But worry not - the window has not remained empty, it's just that I have had to add things bit by bit. Moving around does not happen at the same speed as it used to! As Rose, now approaching 102, is fond of saying "Old age never comes alone!" And temperatures in the 30s do not help, although Small Worlds does remain blessedly cool - until one starts to move around!
I have several plans for window displays this year and have been collecting things avidly in the UK, both from charity shops and car boot sales. I haven't been able to use any of the items for this window though as most of the material is still packed in boxes. So I had to dream up something quite quickly using what was already available in Small Worlds.
I thought that if I filled half the window with an actual dolls house I wouldn't need to find too much else for the other half. So I considered what I had a lot of and decided on farm animals. Originally I was going to make it a local farm, using Colin Rose's lovely Czech house
but I discovered it was so heavy that I could not move it without help. I then realised that the Bears' Cavern house
would work, and even better, the Bears' Christmas house, which used to be my granddaughter's play house here in the Czech Republic, could take its place in the museum - with all signs of Christmas removed of course!
The rest of the task was relatively easy - as you can see, the Children's Corner alone has a fair selection of animals, and there is another farm display to rob, er, borrow from, under the Czech house, complete with tractor and a campsite.
I laid some ground work on the window sill and used....
...one of my useful charity shop acquisitions to make paths. Rolls of wallpaper at around 75p a roll are always worth picking up....
Once I had reluctantly rejected a flock of sheep for size reasons (cow-sized sheep?) it was just a matter of making a tree to knit the two sides of the window together and putting things into place....
The little bears were ejected from the Christmas creche in which they had been for seven months and it turned into a cowshed....
The carefree lad in the green hat has been with us for more years than I can remember.....
...the other two I bought last summer at a giant carboot sale in Prague.
I was delighted when I realised they were by the same maker. They are very like Hummel figurines but I doubt if they are authentic.
Before I leave you with a series of photos of the first of the summer windows, I should perhaps also bring you up to date on other news.
Last week I had the great pleasure of giving a class of local ten year olds a further glimpse into the fascinating world of the osprey, which I introduced to Bavorov last October. This opportunity came courtesy of their class teacher, my friend Jana, who then swiftly reported on the event on the school's webpages helpfully flagging up the existence of Small Worlds at the same time.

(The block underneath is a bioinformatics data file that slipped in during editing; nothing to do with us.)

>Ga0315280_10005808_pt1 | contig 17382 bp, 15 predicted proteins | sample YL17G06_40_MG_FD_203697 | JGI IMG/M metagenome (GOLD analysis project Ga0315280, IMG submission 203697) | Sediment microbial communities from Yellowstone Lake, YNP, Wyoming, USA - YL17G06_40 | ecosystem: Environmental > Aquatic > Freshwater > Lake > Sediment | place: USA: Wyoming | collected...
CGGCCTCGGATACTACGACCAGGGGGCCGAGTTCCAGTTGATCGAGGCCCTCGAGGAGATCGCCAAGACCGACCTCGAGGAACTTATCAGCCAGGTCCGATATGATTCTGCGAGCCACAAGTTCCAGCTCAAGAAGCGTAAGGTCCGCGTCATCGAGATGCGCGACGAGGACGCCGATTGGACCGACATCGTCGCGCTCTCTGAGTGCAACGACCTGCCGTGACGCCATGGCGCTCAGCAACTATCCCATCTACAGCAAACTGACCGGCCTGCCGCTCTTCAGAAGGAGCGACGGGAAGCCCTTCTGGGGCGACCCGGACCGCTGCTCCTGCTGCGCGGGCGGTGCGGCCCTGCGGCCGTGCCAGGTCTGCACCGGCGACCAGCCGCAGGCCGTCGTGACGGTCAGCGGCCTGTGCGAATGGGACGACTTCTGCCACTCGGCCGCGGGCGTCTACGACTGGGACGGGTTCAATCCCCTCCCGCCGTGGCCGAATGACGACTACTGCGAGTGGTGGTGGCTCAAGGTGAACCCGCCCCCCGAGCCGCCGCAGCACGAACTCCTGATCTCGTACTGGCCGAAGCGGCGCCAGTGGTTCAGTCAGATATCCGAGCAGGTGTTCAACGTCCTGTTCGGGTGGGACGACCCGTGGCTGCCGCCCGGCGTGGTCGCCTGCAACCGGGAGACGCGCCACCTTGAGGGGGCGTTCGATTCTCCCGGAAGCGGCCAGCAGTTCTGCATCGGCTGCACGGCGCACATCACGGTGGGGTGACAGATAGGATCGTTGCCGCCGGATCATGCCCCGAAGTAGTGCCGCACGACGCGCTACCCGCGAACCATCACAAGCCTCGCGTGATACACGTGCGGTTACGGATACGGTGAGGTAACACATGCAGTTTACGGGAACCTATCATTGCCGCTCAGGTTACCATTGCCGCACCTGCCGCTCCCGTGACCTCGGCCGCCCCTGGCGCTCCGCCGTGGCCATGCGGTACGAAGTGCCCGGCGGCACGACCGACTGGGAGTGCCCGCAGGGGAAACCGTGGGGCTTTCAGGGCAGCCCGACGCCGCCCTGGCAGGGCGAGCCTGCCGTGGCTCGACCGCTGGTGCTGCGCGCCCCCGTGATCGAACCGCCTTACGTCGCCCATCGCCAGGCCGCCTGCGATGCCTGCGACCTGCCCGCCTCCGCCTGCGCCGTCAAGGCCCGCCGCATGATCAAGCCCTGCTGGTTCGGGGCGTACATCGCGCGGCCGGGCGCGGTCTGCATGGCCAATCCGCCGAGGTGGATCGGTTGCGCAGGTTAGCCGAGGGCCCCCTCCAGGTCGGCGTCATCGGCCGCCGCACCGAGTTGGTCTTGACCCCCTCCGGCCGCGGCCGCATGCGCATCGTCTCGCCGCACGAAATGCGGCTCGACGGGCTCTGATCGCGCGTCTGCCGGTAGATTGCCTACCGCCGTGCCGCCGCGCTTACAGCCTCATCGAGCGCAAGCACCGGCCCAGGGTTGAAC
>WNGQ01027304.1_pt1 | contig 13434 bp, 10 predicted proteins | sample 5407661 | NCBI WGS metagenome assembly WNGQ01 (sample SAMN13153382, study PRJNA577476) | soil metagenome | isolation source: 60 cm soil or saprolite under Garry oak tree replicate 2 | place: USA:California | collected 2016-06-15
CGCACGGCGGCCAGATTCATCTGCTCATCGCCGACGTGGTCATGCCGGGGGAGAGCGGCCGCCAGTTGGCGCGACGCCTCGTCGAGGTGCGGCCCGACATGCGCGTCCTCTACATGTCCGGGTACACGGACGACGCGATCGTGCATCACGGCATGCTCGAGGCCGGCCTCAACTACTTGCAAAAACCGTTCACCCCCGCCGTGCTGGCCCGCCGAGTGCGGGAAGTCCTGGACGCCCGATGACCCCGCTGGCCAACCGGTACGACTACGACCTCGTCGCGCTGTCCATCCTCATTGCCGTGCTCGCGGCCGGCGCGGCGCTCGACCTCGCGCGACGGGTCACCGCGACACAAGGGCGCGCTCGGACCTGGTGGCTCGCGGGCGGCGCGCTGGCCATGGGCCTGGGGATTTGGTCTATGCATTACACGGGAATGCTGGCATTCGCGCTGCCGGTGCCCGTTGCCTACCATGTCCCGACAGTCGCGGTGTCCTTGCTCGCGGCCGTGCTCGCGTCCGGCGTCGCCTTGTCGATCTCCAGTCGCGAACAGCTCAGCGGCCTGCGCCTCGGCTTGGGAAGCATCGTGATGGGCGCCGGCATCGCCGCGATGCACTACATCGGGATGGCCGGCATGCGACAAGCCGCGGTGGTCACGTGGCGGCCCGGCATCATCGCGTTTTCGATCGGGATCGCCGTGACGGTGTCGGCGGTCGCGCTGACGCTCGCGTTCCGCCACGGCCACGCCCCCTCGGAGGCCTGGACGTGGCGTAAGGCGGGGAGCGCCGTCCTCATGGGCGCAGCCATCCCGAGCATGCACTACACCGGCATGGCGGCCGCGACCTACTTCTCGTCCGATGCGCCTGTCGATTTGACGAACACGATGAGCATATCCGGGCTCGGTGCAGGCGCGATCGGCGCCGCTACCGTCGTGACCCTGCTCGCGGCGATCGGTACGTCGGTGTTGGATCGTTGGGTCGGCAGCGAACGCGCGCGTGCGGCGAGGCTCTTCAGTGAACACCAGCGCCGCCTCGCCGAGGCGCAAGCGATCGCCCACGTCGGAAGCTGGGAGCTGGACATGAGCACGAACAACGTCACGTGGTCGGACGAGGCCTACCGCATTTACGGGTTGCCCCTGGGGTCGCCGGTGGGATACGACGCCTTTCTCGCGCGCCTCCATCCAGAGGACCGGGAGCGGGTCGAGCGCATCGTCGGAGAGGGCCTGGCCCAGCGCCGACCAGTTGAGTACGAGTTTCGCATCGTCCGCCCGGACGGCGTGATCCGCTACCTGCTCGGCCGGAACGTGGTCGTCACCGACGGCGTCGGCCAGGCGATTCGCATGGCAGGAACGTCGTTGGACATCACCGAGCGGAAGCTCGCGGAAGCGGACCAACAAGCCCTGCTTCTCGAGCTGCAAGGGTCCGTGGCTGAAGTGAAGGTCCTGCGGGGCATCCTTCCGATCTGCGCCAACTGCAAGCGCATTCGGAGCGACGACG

I took my porcelain osprey nest along to the classroom and we were able to watch live streaming onto a giant screen from nests in Wales, Poland, Scotland and Estonia. I spoke in simple English, with Jana translating as needed. The children asked lots of questions - some even in English - and Jana tells me they are following up the talk with some projects and continuing to watch the live streaming at some point each day. Maybe one day there will be a Czech nest with a webcam on it......
The ospreys are now safely back in Small Worlds
and I hope donations towards conservation will grow.
They now come complete with a portrait of fish that they are likely to eat (can anyone identify any of them?)......
....courtesy of the wonderful Look and Learn magazine - hands up who remembers it from their childhood?
Sadly not in time for the classroom talk, a paper model of a young male osprey has arrived in my house. I say young male because his wingspan is just 1.5m - he looks remarkably real and has been beautifully constructed by the artist Colin Rose. He told me today that he will shortly be having an exhibtion in nearby Vodnany not just of his paintings, but of the paper models he builds and the houses he has made for Small Worlds. In the meantime, here's my very own osprey!
He will shortly be flying through Bavorov to the Small Worlds Museum where he will hang above the Children's Corner. I think I will then have a naming competition for him -5kc a go for osprey conservation.
Speaking of birds, one of the first things I had to do on arrival was replace the beautiful clock Butterfly made several years ago (about the same time as this guest book) as it will currently only work in a semi-reclining position.
How fortunate then that I had been given a wonderful clock for Christmas - one that is guaranteed to startle visitors as it plays a different bird call every hour. I can tell you that the Great Tit has a very strange call!
And in other news, on Thursday I will be interviewed about Small Worlds at an event devoted to presenting a new tourist map of the region of South Bohemia. Small Worlds appears on it as a worthwhile place to visit and as far as I can gather,there will be a number of travel writers in the audience, as well as members of the general public. I have been asked to take a few small houses and room boxes with me. I do enjoy getting some free publicity!
Back to Down on the Farm - I leave you with a series of photos, taken with difficulty once the display was in position, and I look forward to seeing you again fairly soon once some more boxes have been unpacked!
|Duck pond before...|
Now all I have to do is work out how to explain Little Miss Muffet to the mainly Czech visitors to Small Worlds. (Nice link - keep scrolling!)